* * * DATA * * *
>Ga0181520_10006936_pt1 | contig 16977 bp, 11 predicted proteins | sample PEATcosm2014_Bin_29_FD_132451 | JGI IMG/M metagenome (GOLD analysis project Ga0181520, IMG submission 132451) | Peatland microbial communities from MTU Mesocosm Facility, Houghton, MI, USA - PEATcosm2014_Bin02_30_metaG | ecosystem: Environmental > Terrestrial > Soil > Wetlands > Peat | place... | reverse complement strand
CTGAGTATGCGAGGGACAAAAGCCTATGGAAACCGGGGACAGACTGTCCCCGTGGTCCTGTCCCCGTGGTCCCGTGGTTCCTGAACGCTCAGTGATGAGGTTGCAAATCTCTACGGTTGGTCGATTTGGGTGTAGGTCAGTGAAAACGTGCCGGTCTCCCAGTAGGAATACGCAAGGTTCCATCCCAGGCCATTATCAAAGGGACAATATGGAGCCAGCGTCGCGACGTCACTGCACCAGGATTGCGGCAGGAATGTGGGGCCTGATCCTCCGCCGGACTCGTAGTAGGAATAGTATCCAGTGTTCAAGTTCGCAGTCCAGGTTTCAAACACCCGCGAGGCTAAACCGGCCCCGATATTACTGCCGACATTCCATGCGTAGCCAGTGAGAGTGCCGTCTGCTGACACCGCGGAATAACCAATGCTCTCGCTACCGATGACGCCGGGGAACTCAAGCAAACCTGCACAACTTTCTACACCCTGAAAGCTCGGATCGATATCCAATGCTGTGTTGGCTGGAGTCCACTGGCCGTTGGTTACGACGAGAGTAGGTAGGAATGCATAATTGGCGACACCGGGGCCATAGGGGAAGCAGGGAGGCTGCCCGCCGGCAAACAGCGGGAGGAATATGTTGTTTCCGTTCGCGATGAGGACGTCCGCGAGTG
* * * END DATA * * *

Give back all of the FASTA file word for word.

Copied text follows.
>Ga0181520_10006936_pt1 | contig 16977 bp, 11 predicted proteins | sample PEATcosm2014_Bin_29_FD_132451 | JGI IMG/M metagenome (GOLD analysis project Ga0181520, IMG submission 132451) | Peatland microbial communities from MTU Mesocosm Facility, Houghton, MI, USA - PEATcosm2014_Bin02_30_metaG | ecosystem: Environmental > Terrestrial > Soil > Wetlands > Peat | place... | reverse complement strand
CTGAGTATGCGAGGGACAAAAGCCTATGGAAACCGGGGACAGACTGTCCCCGTGGTCCTGTCCCCGTGGTCCCGTGGTTCCTGAACGCTCAGTGATGAGGTTGCAAATCTCTACGGTTGGTCGATTTGGGTGTAGGTCAGTGAAAACGTGCCGGTCTCCCAGTAGGAATACGCAAGGTTCCATCCCAGGCCATTATCAAAGGGACAATATGGAGCCAGCGTCGCGACGTCACTGCACCAGGATTGCGGCAGGAATGTGGGGCCTGATCCTCCGCCGGACTCGTAGTAGGAATAGTATCCAGTGTTCAAGTTCGCAGTCCAGGTTTCAAACACCCGCGAGGCTAAACCGGCCCCGATATTACTGCCGACATTCCATGCGTAGCCAGTGAGAGTGCCGTCTGCTGACACCGCGGAATAACCAATGCTCTCGCTACCGATGACGCCGGGGAACTCAAGCAAACCTGCACAACTTTCTACACCCTGAAAGCTCGGATCGATATCCAATGCTGTGTTGGCTGGAGTCCACTGGCCGTTGGTTACGACGAGAGTAGGTAGGAATGCATAATTGGCGACACCGGGGCCATAGGGGAAGCAGGGAGGCTGCCCGCCGGCAAACAGCGGGAGGAATATGTTGTTTCCGTTCGCGATGAGGACGTCCGCGAGTG